Studies explain why there are stark similarities and subtle difference between compositions of the Moon and Earth
Scientists may have found an explanation why the Moon has rocks quite similar to those on Earth. According to a study published in the journal Nature, an object which was almost similar in composition to Earth may have collided with the planet to form our satellite.
Simulations performed under the study show that the Moon is made mostly of material that originated from this Earth-like object. It was the debris from the “impactor” that may have eventually come together to form the Moon.
Till now, it was thought that the object that collided with Earth was very different in composition. If this were the case, the Moon would have also had a very different composition. But compositions of the Earth and Moon are “almost identical”, says Hagai Perets of Technion-Israel Institute of Technology, one of the authors of the study. Simulations also showed that a large fraction of planet-impactor pairs had almost identical compositions.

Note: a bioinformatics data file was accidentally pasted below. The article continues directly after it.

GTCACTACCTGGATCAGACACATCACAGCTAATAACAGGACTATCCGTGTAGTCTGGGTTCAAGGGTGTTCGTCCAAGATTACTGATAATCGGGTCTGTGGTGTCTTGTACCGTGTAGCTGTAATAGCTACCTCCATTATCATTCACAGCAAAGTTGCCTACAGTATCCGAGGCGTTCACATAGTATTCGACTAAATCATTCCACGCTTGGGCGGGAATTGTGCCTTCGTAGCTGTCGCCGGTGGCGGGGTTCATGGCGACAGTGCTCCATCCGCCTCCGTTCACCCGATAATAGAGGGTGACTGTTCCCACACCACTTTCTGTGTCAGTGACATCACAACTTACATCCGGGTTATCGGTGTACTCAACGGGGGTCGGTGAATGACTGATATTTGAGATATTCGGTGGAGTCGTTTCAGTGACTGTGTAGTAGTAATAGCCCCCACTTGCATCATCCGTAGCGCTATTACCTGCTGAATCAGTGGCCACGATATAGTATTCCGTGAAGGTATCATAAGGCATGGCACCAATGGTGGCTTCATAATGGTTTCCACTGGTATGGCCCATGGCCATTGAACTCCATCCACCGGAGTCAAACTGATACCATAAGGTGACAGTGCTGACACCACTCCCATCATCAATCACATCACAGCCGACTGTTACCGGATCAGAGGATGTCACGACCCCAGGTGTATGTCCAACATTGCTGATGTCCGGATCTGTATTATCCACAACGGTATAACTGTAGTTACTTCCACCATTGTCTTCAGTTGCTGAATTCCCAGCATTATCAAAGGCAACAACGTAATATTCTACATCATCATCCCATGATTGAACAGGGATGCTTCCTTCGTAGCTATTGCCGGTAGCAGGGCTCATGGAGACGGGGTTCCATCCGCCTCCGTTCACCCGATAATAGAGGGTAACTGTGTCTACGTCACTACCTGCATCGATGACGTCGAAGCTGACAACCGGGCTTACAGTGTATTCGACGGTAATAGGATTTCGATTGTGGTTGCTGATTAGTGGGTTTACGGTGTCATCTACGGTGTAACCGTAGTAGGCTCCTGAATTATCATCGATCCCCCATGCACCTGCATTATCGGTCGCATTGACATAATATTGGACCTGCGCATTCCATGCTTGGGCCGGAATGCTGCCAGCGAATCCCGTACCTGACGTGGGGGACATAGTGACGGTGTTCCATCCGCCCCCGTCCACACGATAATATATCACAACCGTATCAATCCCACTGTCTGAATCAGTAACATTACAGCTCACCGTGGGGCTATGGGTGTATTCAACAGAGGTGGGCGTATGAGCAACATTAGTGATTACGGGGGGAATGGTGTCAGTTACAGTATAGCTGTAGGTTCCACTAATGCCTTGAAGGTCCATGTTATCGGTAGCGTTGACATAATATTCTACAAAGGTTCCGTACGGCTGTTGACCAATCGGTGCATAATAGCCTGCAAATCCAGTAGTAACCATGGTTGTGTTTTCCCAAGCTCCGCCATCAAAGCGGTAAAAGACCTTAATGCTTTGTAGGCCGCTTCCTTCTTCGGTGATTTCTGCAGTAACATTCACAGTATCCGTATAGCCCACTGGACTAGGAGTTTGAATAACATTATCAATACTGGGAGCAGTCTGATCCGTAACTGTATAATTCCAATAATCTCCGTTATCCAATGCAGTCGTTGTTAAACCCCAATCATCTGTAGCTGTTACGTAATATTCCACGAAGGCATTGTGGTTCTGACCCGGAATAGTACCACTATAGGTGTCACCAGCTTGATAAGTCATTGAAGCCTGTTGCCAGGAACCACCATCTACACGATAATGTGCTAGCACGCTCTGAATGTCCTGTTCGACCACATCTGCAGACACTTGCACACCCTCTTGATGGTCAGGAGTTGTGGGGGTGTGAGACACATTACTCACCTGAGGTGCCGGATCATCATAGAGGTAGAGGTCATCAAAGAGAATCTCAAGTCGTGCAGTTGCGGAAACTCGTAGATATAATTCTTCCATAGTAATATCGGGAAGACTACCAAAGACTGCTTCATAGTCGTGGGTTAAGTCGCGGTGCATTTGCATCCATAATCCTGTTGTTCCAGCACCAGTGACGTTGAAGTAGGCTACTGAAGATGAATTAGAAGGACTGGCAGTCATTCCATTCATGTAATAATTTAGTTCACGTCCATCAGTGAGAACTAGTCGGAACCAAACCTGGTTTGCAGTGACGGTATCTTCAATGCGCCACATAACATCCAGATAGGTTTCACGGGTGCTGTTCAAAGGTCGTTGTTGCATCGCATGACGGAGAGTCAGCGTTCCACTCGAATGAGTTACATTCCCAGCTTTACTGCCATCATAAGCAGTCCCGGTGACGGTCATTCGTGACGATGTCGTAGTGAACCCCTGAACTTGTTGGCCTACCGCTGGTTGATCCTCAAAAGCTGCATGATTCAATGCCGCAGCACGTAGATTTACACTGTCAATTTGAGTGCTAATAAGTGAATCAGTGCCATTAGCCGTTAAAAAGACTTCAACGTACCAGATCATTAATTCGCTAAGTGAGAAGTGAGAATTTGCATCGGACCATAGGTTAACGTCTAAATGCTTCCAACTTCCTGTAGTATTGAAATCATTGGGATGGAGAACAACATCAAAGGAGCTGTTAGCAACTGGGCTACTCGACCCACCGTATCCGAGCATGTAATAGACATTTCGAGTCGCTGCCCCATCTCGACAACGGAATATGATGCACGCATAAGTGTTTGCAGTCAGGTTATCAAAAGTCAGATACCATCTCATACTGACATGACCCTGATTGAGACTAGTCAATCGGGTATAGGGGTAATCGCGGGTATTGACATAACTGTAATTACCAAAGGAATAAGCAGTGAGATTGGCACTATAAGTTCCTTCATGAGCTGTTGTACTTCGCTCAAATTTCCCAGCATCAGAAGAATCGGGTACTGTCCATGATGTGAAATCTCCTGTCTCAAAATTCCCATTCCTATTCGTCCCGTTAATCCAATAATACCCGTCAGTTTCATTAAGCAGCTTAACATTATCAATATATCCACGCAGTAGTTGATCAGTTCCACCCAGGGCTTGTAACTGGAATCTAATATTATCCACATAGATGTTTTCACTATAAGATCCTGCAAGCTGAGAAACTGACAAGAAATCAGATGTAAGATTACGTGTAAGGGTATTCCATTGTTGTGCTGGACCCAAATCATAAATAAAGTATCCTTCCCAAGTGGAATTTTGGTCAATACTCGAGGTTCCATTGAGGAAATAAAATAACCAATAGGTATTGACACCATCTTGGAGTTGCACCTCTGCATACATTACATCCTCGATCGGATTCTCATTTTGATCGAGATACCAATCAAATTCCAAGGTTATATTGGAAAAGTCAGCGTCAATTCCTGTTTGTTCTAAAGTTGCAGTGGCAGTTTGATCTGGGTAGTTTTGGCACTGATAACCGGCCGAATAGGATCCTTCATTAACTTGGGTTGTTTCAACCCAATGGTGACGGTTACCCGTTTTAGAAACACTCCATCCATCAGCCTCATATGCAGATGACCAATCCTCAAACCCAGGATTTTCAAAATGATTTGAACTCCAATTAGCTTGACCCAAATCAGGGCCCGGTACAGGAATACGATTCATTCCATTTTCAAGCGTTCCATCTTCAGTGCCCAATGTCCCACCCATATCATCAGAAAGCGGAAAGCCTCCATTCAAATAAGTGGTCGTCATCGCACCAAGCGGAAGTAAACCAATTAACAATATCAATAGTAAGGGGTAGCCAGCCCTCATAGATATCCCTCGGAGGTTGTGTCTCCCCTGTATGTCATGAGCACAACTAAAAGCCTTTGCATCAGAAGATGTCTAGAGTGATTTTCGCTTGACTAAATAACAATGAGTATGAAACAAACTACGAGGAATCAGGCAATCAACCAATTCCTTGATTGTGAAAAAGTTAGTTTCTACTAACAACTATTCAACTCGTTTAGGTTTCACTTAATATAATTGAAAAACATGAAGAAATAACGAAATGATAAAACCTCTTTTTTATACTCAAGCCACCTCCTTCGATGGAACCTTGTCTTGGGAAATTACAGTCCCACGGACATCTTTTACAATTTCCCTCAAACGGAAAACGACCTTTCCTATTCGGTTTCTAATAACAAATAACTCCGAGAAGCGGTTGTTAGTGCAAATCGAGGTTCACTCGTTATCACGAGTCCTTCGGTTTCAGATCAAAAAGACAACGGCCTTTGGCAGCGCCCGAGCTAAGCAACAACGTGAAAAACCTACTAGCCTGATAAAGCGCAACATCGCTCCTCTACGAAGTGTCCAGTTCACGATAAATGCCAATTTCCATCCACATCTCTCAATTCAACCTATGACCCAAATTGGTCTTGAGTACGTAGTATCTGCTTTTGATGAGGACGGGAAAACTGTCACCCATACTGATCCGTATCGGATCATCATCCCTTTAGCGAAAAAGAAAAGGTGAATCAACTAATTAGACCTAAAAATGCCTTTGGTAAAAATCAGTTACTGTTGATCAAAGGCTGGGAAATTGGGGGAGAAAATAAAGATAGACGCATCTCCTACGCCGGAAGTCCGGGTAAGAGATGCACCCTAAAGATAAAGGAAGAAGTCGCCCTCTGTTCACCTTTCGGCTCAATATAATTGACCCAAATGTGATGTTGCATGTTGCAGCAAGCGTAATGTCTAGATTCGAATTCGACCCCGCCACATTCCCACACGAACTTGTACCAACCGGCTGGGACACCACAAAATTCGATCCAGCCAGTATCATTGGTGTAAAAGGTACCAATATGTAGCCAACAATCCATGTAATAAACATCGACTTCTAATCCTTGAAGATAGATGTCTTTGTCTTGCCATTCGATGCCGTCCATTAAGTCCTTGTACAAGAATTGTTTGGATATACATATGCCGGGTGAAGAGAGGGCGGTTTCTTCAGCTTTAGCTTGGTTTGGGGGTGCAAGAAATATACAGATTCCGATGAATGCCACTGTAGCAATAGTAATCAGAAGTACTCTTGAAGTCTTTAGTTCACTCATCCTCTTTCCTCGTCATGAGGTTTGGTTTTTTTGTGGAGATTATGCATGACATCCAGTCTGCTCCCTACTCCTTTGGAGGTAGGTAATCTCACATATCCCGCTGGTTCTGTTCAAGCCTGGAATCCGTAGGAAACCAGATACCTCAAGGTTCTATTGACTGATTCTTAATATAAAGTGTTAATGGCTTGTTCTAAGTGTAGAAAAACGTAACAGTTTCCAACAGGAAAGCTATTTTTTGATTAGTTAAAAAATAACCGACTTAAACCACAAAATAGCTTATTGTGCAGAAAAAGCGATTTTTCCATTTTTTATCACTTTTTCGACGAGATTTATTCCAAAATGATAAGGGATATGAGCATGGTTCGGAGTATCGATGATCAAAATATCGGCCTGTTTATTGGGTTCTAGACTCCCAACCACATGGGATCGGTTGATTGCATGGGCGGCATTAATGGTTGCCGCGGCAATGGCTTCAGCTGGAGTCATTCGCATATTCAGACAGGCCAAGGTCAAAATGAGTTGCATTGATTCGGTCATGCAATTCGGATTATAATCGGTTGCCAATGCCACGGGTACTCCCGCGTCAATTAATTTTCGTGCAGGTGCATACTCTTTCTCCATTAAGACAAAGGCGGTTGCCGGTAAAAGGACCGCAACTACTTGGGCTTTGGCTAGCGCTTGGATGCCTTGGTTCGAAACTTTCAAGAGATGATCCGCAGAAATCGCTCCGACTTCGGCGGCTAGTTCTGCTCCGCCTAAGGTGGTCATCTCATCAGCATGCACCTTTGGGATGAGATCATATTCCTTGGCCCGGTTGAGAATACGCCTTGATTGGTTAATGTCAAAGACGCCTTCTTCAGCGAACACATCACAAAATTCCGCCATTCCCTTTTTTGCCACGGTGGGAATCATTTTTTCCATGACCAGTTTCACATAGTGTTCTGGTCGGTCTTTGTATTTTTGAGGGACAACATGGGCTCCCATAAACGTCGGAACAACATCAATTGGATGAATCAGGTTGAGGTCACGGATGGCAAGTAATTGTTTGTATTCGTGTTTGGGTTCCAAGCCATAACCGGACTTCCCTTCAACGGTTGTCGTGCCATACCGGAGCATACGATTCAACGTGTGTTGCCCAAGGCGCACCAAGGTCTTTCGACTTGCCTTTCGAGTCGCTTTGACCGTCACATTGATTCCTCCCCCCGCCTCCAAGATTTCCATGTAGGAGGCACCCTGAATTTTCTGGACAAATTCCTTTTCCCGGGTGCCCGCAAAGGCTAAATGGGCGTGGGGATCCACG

Two other studies in the same journal have showed some small but significant differences between the Earth and Moon. After the impact that created the Moon, both were bombarded by several meteorites and scientists propose that they may have ended up accumulating a large amount of extra matter from this phenomenon. Since Earth was the bigger object with a stronger gravitational pull, the extra matter may have affected the composition of Earth more than that of the Moon.
Scientists studied lunar rocks borrowed from Apollo missions and found that the ratio of tungsten’s different isotopes was altered.
"The small, but significant, difference in the tungsten isotopic composition between Earth and the Moon perfectly corresponds to the different amounts of material gathered by Earth and the moon post-impact," said Richard Walker from the US’ University of Maryland, one of the authors on the study, in a report on BBC.
Experts say the three studies are important because they have thrown light on the origin of the Moon.
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